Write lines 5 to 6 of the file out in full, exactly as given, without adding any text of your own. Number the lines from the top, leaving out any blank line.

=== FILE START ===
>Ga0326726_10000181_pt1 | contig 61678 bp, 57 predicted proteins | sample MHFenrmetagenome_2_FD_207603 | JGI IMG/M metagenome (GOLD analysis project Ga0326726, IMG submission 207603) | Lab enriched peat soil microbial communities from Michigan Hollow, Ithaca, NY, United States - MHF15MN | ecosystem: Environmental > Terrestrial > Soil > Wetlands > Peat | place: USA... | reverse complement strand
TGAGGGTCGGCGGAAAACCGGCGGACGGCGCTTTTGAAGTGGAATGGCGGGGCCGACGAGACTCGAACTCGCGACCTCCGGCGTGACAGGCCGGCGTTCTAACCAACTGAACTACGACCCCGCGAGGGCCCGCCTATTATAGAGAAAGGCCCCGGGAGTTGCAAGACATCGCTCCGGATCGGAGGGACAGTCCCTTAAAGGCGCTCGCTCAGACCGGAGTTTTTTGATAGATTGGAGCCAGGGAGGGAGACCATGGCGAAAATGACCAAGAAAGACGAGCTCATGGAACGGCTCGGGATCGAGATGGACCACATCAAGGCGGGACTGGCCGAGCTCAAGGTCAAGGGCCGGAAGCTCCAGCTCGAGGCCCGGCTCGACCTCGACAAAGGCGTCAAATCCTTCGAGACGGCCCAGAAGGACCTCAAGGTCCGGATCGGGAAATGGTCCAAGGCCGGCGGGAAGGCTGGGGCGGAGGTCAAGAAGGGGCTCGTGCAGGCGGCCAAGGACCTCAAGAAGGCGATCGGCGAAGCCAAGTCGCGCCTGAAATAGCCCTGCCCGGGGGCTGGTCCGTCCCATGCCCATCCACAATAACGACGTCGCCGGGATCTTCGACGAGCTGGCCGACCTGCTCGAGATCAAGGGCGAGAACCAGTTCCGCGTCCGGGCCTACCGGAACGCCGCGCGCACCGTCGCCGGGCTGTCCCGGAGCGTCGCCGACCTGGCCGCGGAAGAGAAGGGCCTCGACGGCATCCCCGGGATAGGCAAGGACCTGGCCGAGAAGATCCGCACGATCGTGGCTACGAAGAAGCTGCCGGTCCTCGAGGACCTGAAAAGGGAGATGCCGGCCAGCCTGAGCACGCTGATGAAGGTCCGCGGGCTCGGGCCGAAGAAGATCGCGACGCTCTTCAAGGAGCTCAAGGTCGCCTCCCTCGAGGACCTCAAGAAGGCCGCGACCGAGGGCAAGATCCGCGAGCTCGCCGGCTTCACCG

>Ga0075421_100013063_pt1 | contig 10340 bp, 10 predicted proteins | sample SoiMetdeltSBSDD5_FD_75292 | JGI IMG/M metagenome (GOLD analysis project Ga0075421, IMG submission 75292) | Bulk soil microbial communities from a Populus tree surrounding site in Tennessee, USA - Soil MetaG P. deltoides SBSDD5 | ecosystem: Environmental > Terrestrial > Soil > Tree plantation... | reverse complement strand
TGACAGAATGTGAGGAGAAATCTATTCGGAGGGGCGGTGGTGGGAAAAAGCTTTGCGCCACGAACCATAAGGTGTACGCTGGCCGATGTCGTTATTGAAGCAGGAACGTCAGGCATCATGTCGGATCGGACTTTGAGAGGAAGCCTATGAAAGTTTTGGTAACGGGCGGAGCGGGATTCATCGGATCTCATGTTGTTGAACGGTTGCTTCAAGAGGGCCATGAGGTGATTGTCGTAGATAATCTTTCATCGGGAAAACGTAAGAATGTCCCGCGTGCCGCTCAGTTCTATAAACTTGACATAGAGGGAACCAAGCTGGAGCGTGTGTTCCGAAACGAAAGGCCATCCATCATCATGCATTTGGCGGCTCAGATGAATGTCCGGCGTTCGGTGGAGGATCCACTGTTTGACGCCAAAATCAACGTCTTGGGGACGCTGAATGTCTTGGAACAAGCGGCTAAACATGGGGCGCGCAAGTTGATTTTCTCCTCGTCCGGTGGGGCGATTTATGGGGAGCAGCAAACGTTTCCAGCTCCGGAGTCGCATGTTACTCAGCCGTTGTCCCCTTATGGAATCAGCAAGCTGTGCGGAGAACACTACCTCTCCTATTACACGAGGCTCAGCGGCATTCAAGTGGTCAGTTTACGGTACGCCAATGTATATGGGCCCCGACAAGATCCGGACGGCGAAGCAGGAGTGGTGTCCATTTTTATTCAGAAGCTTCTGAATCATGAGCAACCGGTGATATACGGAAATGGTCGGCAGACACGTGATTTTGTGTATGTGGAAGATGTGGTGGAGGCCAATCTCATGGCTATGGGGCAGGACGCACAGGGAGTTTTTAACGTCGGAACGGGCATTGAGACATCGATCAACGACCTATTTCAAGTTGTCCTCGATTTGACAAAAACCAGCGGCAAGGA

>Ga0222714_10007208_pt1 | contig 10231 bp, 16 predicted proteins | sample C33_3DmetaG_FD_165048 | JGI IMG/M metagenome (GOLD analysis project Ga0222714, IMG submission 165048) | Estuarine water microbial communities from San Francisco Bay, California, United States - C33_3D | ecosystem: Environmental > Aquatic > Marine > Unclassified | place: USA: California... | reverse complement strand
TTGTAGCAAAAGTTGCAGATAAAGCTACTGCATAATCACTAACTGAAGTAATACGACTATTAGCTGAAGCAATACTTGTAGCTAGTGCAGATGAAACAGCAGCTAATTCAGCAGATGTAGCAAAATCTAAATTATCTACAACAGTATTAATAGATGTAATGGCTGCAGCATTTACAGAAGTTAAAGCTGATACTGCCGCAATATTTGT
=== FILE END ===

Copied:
>Ga0222714_10007208_pt1 | contig 10231 bp, 16 predicted proteins | sample C33_3DmetaG_FD_165048 | JGI IMG/M metagenome (GOLD analysis project Ga0222714, IMG submission 165048) | Estuarine water microbial communities from San Francisco Bay, California, United States - C33_3D | ecosystem: Environmental > Aquatic > Marine > Unclassified | place: USA: California... | reverse complement strand
TTGTAGCAAAAGTTGCAGATAAAGCTACTGCATAATCACTAACTGAAGTAATACGACTATTAGCTGAAGCAATACTTGTAGCTAGTGCAGATGAAACAGCAGCTAATTCAGCAGATGTAGCAAAATCTAAATTATCTACAACAGTATTAATAGATGTAATGGCTGCAGCATTTACAGAAGTTAAAGCTGATACTGCCGCAATATTTGT